But it's actually worse than that under the current law. Take a moment to admire these cannabis-containing muffins:

These muffins – and the cooking oil, balms, tinctures and infused honey that were for sale on Saturday – are "cannabis preparations" under the Misuse of Drugs Act 1975. That means that while cannabis flower is a Class C drug, baking it in a muffin escalates it to to Class B – the same as morphine, amphetamine and GHB. If you hand the muffin you have baked to another person, the maximum penalty is 14 years imprisonment.

Of course, the law is not generally enforced that way, because that would be crazy and unjust. For similar reasons, police have taken the approach of regarding J Day events as a form of advocacy and steered clear of them. And, frankly, they have no other need to attend – Saturday in Albert Park was an extremely relaxed affair, thanks in part to the absence of alcohol.

But it's not possible to look at our 46 year-old drug law and honestly declare it's not in need of comprehensive reform. It's time for some moral courage.


Audioculture recently republished my epic two-part feature on touring Europe with The Chills in 1987. But the decision was made to leave out a couple of passages that ran in the mag originally but were deemed unsuitable for a website used in schools. Which is fine and prudent – but it did strike me that landing in this place where things were done differently had prompted me to write for the first time about the culture and economy of drugs. I was just very interested in how it worked:

It tickles something else to appreciate the way cannabis preparations from around the globe have found their way to the corner of the bar of a tiny cafe in Amsterdam. Café dealers will be able to offer a range including Mexican seedless, dry, dusty grass from Africa or Colombia, dark, spicy-smelling buds from Jamaica, hash from Afghanistan (purchased, they say, from rebel forces on the Pakistani border), Nepal, Turkey, Morocco ... and even locally-grown sinsemilla, the product of Californian consumer grass technique. The man will have a board listing his products and prices and possibly a folder, like a photo album, of sample bags. As befits its retail status, most quantities are worked round a 25 guilder (about NZD$25) standard price. At that price for two grams of Jamaican buds it’s not wondrously cheap, but this is retail. If it’s all too confusing you can buy a piece of “space cake” for five-seven guilders.

There are hundreds of cafés in Amsterdam but only dozens which encourage cannabis smoking. Of those which do, some are large, perhaps with two floors, some are small. Those aiming for young tourists have big video and sound systems, while others just hum with a quietly hip soundtrack and low conversation. The big ones serve alcohol, the small ones usually don’t. Some are part of a chain, like the Bulldog cafés, which even extend outside Amsterdam. The Bulldog tries to play both games with its Leidseplein branch which has two basement hash cafés and a big, bright, airy restaurant for tourists upstairs. Periodically, a straying group of English matrons will have to be quietly told by the barmaid that hash is being smoked down here and perhaps they’d be happier upstairs. They have to be careful. One such matron last year was served a piece of space cake, hallucinated, and demanded that the British Foreign Office declare war on Amsterdam.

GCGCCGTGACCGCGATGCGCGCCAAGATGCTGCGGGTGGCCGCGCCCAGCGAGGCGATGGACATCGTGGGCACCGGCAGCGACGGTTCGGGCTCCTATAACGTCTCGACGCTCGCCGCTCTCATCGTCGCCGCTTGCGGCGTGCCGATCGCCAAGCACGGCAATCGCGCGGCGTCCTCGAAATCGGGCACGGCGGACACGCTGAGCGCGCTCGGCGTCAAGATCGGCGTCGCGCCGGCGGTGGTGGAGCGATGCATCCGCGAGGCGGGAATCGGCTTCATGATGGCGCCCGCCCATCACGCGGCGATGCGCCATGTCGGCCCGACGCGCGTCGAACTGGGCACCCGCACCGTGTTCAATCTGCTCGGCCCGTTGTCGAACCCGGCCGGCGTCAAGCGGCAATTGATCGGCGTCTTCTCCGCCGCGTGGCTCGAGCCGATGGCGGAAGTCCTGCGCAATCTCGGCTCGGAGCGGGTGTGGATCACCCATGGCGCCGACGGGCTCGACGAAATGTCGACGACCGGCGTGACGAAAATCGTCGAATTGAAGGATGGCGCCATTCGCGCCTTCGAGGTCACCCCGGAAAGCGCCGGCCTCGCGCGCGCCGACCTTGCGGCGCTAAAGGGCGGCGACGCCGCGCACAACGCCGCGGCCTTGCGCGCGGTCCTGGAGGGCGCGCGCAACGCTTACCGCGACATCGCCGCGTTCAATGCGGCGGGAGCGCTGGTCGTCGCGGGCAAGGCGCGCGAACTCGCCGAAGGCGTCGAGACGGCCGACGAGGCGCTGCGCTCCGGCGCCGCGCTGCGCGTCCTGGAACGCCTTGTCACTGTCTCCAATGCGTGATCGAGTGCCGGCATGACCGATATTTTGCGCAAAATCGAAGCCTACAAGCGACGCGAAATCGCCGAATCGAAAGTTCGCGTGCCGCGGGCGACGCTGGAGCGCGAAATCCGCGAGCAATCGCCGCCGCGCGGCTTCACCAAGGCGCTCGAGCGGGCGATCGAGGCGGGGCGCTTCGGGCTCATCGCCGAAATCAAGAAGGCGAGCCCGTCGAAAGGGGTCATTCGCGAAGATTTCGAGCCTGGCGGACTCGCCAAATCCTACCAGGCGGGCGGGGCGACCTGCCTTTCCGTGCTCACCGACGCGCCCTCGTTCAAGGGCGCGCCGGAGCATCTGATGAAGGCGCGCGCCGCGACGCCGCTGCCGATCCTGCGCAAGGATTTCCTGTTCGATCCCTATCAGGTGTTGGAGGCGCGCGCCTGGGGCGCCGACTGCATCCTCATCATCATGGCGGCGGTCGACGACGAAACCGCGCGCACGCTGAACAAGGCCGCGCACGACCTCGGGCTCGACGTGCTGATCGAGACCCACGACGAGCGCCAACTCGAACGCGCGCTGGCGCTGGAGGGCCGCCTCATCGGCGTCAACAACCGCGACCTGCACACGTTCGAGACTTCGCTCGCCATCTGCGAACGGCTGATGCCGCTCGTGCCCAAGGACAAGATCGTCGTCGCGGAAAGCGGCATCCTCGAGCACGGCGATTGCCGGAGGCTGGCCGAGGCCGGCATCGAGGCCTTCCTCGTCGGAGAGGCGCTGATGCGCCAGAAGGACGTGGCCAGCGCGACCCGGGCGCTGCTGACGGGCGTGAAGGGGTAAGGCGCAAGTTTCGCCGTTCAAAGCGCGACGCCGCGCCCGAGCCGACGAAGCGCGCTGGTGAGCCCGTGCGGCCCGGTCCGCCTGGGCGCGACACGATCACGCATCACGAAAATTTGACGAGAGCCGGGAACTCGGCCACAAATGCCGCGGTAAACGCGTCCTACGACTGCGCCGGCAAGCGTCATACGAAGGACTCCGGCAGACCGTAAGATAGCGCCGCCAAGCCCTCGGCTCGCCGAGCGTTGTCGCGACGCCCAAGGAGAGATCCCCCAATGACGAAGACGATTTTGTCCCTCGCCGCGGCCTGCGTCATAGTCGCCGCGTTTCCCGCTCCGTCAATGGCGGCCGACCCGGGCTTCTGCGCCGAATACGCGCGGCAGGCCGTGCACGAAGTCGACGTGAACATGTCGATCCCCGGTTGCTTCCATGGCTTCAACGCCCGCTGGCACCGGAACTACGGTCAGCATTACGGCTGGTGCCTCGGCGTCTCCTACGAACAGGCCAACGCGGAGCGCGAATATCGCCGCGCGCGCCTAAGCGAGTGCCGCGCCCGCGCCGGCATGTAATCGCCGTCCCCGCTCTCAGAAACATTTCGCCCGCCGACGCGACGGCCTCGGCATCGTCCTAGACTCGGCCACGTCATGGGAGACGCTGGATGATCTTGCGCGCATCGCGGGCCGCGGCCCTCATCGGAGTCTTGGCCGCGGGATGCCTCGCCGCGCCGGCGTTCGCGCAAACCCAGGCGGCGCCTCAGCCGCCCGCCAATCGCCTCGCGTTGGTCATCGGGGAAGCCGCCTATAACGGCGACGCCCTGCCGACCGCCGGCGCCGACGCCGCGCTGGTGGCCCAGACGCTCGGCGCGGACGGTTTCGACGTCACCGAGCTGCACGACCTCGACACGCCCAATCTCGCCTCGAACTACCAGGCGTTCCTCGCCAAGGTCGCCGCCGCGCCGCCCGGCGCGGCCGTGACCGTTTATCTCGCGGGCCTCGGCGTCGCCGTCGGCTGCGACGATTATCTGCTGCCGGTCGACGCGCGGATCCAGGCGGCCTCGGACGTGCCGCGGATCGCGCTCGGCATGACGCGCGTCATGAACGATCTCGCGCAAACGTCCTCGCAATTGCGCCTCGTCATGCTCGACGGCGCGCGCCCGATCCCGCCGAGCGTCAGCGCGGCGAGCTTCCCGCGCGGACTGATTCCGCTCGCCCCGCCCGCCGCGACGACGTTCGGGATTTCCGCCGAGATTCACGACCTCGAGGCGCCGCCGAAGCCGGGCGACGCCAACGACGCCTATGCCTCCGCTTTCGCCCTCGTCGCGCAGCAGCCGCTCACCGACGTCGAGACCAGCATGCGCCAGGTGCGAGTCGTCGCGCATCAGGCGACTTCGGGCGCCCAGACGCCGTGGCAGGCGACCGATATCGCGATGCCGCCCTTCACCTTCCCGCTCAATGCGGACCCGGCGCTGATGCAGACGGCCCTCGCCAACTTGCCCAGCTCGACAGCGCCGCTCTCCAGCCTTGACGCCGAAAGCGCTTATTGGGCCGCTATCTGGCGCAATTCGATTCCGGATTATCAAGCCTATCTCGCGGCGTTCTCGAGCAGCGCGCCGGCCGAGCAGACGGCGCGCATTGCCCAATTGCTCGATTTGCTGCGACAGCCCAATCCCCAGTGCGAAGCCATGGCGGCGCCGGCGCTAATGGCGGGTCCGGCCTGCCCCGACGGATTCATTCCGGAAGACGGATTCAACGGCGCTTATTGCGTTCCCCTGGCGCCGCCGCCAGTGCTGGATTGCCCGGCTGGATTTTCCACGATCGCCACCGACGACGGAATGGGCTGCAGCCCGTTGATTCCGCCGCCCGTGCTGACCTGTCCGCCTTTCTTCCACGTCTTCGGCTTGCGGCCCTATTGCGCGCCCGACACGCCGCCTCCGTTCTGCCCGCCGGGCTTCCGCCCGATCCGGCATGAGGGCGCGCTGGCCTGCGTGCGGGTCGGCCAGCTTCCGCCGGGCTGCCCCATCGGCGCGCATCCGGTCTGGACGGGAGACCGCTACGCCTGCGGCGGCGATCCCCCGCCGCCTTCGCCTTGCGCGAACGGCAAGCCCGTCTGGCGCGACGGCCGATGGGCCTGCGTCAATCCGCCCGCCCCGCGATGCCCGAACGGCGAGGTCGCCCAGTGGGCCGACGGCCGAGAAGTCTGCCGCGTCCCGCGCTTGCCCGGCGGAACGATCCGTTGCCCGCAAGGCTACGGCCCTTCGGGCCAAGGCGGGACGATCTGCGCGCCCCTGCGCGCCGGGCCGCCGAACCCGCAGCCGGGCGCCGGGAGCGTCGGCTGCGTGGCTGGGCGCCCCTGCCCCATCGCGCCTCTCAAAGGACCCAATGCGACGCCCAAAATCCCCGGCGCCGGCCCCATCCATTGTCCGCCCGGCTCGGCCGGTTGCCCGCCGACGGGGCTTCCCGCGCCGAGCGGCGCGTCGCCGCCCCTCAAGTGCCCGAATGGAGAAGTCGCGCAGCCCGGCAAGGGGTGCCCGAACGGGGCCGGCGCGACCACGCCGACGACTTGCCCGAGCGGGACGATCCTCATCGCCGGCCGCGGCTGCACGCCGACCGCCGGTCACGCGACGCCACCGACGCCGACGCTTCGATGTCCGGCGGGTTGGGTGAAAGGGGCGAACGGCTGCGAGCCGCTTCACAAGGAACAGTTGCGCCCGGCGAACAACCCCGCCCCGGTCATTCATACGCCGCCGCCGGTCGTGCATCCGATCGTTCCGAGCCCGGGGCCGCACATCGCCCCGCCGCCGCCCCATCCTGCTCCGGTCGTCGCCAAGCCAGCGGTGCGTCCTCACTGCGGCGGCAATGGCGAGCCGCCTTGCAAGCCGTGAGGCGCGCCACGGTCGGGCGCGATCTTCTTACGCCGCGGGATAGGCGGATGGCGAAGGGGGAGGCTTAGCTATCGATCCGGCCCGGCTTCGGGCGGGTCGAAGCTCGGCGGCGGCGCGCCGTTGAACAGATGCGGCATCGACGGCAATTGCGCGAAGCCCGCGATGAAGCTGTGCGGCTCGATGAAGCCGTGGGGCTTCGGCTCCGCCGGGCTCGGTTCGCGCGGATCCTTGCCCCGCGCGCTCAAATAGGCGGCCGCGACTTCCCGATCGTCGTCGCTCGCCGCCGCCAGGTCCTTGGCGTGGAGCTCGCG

I was also very interested to, for the first time, read High Times magazine, which was strictly prohibited in New Zealand:

Many bookshops carry English-language publications as well. Notable among them is the legendary drug culture magazine High Times. It’s an obscene publication in many countries – if the ever-lovin’ NZ customs found one in your suitcase they’d certainly take it off you and probably want to have a quick look up your bottom for good measure.

It’s pleasing to find out that High Times is an excellent magazine. It’s well-written, very well researched and the four-colour printing is spot-on, which it has to be to depict the subtle but important differences between one cluster of brown-green buds and another.

Inside each ish there’s Ask Ed, a comprehensive growers’ problem page (“The increasing pH is probably being caused by the gravel, which is probably limestone ...”); the Trans-High Market Quotations, a nationwide chart of current recreational drug prices compiled from readers’ figures; Activist News; a legal directory; a readers’ Top 40 of favourite things (usually topped by sex); and even a lung-watering centrefold.

Individual issues include features like a Ken Kesey interview and short story; an enthusiast’s (everybody connected with the mag seems to be an enthusiast) account of a gruelling trip up the Amazon to sample a little-known hallucinogen called Nu-Nu; good music features covering ground from the Fall to Trouble Funk (but the readership still loves the Grateful Dead, it seems); and a calm, serious article on the danger of crack – and the way its mystique has been inflated by those eager to sell newspapers.